White loves laws
12 Feb 2008
Jake White believes the new laws will benefit South Africa’s Super 14 teams.
The most fascinating aspect of the new variations to the laws in this yearâ€™s Vodacom Super 14 will be how coaches respond to the uncertainty of it all, wrote White in the previous issue of SA Rugby magazine.
Another of the unknowns is just how significant the law changes will prove to be in defining individual positions. For example, will the function of the fullback change? Or that of the No 8? There will be more opportunities to scrum from the increased number of free kicks, therefore will the tighthead become even more significant when there is more emphasis on scrumming?
Iâ€™ve focused on three approved changes: inside the 22m line, the scrum and sanctions.
Inside the 22m line
The new law states that when a defending player receives the ball outside the 22m and passes, puts or takes the ball back inside the 22, the following can occur:
1. If the ball was subsequently kicked directly into touch, the line-out would be in line with where the ball was kicked.
2. If a tackle, ruck or maul was subsequently formed and the ball was then kicked directly into touch, the line-out would be where the ball crossed the touchline.
I believe some teams would simply take the risk of an additional phase of play to ensure there is a tackle or a ruck or a maul, and then the rule change wonâ€™t apply. The kicker would then be rewarded, as he is now, for where the ball went out.
Practically, it would mean that from a set phase, such as a scrum or line-out, the team couldnâ€™t just win the ball and pass it back to the kicker to find touch.
In the line-out, they would maul for a phase and then make the pass to the kicker. This suits South African teams, who like to maul and also back themselves to contest the opposition line-out ball once it has been kicked out on the halfway line, for example.
At the scrum, the option would be to set up a runner to take contact and kick it out from
the next phase. Again, this favours our teams; the defensive line-out would remain strong because of our ability to contest.
All I can see changing is when a player, having taken a pass in his own 22, is isolated and looks for touch. Now he must kick it infield, and that benefits the flow of play and the attacking prospects of the ball receiver.
A long-range drop-kick specialist such as Frans Steyn could punish a bad line kick with three points. Equally, a good counterattacking fullback could be more prominent because there might be more opportunities.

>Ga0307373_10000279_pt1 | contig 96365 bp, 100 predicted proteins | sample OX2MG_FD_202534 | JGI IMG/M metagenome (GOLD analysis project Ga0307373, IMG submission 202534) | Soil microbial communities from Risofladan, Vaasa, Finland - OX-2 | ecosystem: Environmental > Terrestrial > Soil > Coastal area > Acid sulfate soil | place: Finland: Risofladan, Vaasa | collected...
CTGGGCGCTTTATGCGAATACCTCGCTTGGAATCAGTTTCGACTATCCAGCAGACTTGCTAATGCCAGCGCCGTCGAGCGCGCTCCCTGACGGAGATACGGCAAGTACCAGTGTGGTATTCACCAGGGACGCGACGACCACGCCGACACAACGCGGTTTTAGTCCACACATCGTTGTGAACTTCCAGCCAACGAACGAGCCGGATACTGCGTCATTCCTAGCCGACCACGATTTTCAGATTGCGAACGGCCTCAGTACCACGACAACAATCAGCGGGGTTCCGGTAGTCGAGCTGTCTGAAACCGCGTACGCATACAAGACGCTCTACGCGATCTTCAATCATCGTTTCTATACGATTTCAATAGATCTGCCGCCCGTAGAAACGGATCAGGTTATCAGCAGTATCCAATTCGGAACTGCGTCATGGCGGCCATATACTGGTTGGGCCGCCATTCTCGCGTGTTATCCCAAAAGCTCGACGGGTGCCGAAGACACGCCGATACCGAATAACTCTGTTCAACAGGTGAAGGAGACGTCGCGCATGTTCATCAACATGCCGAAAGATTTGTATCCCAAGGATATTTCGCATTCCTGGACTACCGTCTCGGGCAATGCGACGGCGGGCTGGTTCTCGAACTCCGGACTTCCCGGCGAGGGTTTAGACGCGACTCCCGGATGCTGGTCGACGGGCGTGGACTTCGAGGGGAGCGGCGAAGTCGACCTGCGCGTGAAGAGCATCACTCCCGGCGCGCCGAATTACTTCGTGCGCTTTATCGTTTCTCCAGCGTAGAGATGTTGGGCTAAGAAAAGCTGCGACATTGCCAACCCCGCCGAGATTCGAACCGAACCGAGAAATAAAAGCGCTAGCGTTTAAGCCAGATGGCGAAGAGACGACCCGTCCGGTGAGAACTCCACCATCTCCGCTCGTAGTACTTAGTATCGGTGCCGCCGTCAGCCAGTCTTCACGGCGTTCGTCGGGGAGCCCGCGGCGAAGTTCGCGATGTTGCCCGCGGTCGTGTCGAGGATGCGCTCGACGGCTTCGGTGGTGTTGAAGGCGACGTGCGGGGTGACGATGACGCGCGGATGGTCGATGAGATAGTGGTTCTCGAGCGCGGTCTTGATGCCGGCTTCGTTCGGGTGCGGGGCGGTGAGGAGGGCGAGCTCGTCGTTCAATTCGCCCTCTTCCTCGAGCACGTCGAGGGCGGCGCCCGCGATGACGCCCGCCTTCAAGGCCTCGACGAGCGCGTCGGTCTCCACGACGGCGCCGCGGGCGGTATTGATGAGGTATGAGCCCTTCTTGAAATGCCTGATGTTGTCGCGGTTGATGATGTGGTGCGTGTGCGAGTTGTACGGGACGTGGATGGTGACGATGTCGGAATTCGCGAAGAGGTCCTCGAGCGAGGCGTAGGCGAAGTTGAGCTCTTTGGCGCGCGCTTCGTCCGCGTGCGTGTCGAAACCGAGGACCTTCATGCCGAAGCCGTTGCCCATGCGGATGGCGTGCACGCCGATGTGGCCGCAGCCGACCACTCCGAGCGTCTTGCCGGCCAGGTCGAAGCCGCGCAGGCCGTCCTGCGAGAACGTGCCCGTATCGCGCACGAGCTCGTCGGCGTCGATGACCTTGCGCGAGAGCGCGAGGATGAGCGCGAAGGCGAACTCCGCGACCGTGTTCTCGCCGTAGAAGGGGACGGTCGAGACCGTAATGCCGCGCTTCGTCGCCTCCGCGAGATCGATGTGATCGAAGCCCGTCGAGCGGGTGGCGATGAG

The new law states the offside line is 5m behind the hindmost foot of the scrum for players who are not in the scrum and who are not the teamâ€™s scrumhalf.
I think fewer back-row moves will be made because the 5m gap will mean that the defender wonâ€™t immediately have to commit to the tackle. Some coaches might get the No 8 to put the ball in, with the result that the No 9 â€“ packing at No 8 – would pass to the No 8 who would then run at the opposition inside backs, which would create space to attack either side of the contact point.
The new law states that the sanction is a free kick for all offences other than offside, not entering through the gate and Law 10 foul play.
This will challenge any coachâ€™s selections because he could either go for mobility or a strong scrum. If it is the latter, he could choose to scrum all day from the free-kick advantage, but the converse is that the opposition might believe their strength to be mobility and playing a game that does not emphasise set-piece play, such as the scrum.
The law caters for two differing styles, and it will be intriguing to see how they play out against each other. Equally, teams might use two similar styles, which could translate into either a fast-paced game or scrumming all day.
This law change is intended to speed up the game (by replacing penalties with free kicks), however, I think it has the potential to slow down the game, especially if a team wants to scrum. What counts in South Africaâ€™s favour is that they have players capable of employing either style on the same day.
Read Jake every month in SA Rugby magazine. In the new issue he discusses the coaching appointments of Warren Gatland, Nick Mallett and Peter de Villiers